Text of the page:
Chinese health authorities on Tuesday said they are investigating 27 cases of viral pneumonia in central Hubei province, amid online speculation that it could be linked to the SARS flu-like virus that killed hundreds of people a decade ago.
A team of senior health experts were dispatched to the city of Wuhan and were reported by state broadcaster CCTV to be "conducting relevant inspection and verification work."
Wuhan health officials issued an emergency notification on Monday after local hospitals treated a "successive series of patients with unexplained pneumonia."
Of the 27 reported cases, seven are in a critical condition and 18 are stable, the Wuhan Municipal Health Commission said on Tuesday on its Weibo social media account.
The condition of two other patients had improved to the point where they would be discharged soon, it said.
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'Report cases quickly'
The emergency notification urged hospitals to offer treatment and report cases in a "timely manner."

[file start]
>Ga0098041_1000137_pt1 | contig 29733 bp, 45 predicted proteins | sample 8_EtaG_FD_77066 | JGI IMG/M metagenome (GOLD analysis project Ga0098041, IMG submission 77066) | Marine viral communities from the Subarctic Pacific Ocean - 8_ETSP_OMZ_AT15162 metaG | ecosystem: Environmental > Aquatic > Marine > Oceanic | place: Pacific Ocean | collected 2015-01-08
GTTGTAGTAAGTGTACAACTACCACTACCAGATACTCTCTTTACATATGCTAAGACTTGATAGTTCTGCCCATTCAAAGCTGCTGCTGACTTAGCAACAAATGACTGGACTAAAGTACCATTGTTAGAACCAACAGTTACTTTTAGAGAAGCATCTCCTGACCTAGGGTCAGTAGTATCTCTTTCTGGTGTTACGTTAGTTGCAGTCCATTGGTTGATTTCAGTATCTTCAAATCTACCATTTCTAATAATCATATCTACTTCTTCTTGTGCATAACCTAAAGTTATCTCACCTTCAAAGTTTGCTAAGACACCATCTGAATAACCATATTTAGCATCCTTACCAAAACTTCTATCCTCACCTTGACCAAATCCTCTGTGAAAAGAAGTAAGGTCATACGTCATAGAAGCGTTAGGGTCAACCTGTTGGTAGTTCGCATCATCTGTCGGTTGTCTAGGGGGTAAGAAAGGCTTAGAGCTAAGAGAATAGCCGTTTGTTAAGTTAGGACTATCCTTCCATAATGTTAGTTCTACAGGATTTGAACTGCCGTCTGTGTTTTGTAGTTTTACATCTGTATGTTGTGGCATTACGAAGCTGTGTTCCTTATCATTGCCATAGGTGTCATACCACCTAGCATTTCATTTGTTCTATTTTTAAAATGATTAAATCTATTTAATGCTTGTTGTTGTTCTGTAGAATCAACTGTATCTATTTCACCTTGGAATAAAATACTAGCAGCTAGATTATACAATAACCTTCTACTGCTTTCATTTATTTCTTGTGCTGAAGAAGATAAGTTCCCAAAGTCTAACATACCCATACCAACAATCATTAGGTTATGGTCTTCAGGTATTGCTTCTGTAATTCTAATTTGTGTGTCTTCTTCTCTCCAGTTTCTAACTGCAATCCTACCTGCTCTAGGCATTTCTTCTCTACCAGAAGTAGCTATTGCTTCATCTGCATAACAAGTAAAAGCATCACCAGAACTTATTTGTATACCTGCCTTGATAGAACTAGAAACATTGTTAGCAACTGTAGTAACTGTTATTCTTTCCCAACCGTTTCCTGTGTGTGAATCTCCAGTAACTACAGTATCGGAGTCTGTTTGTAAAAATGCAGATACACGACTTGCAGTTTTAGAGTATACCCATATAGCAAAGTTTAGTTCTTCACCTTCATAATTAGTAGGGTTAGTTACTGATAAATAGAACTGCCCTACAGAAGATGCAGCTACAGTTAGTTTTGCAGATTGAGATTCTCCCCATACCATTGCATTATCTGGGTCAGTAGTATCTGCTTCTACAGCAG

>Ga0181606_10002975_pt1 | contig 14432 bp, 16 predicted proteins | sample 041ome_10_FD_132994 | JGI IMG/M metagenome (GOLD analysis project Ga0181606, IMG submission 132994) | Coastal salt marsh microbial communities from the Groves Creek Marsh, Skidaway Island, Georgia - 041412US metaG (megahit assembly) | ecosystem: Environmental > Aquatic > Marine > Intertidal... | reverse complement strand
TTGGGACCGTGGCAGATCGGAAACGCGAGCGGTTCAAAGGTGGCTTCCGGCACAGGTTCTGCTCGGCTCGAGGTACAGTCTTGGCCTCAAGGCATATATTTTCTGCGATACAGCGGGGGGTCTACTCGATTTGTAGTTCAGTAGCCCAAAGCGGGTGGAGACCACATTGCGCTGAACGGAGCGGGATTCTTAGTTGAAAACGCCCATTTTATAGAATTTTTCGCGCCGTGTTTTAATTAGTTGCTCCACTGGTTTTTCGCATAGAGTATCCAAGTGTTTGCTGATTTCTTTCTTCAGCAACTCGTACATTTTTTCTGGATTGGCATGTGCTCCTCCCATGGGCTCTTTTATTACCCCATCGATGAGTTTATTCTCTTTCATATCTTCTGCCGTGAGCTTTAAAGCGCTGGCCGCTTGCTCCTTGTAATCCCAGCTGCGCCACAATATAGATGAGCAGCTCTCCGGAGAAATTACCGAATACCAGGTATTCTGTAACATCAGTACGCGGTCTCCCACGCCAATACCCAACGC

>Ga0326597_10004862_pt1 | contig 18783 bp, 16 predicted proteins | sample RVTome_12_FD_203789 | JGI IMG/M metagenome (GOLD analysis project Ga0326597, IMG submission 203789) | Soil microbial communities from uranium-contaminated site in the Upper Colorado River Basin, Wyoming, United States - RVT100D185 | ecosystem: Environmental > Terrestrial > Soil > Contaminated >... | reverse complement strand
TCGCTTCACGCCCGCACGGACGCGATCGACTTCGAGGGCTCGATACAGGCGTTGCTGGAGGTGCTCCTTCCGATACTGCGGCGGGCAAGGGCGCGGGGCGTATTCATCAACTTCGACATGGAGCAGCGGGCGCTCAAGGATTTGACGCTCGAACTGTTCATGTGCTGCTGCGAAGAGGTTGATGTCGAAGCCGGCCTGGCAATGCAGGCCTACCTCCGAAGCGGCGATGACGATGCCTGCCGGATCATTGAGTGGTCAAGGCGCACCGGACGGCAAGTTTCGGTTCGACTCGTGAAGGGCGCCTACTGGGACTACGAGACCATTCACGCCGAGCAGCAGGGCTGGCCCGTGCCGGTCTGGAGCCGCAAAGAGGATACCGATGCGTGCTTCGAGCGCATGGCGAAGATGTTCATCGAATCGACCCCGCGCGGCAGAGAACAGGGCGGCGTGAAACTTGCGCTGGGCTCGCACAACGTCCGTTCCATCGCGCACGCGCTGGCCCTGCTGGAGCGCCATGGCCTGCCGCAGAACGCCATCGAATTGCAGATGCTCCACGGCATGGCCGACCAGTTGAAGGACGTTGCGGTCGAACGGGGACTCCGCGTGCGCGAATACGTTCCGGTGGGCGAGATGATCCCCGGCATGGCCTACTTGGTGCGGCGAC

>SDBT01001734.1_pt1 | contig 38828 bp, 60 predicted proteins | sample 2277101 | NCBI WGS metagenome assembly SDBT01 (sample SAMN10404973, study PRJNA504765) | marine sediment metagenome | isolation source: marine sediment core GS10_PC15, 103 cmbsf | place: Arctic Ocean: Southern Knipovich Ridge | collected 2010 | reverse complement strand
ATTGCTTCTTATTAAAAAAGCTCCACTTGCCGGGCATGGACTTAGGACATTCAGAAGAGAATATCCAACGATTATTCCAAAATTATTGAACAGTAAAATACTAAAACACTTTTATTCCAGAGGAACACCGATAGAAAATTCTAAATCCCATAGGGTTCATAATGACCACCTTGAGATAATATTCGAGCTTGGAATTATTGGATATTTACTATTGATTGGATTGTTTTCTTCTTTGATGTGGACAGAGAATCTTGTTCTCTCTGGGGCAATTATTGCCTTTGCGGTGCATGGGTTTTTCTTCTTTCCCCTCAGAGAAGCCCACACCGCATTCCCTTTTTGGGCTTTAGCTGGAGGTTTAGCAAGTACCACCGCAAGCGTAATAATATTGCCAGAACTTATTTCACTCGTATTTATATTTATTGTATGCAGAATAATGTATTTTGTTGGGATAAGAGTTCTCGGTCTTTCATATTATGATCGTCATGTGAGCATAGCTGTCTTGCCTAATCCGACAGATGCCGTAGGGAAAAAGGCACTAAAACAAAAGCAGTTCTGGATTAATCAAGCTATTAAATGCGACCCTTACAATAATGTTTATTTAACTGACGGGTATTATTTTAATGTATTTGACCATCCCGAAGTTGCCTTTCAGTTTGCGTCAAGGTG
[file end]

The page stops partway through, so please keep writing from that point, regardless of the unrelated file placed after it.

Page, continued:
The commission added that an investigation and cleanup were underway at a seafood market in the city, which is suspected to be connected with the cases.
Initial laboratory tests showed that the cases were viral pneumonia. No obvious human-to-human transmission had been found and no medical staff had been infected, the commission said.
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News of the pneumonia outbreak led to speculation online that it might be linked to Severe Acute Respiratory Syndrome (SARS), a highly contagious respiratory disease.
But the official People's Daily newspaper said on Weibo: "the cause of the disease is not clear."
"We cannot confirm it is what's being spread online, that it is SARS virus. Other severe pneumonia is more likely," it said, citing hospital officials.
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In late 2002, officials covered up a SARS outbreak in southern China for weeks before a growing death toll and rumors forced the government to reveal the epidemic, apologize and vow full candor in future outbreaks.
In mainland China, 349 people were killed, along with another 299 in Hong Kong. The disease spread rapidly to other cities and countries in 2003. More than 8,000 people were infected and 775 died.
SARS was brought under control through quarantines and other extreme measures, but not before causing a virtual shutdown to travel in China and the region and taking a severe toll on the economy.
mm/aw (AFP, AP, Reuters)
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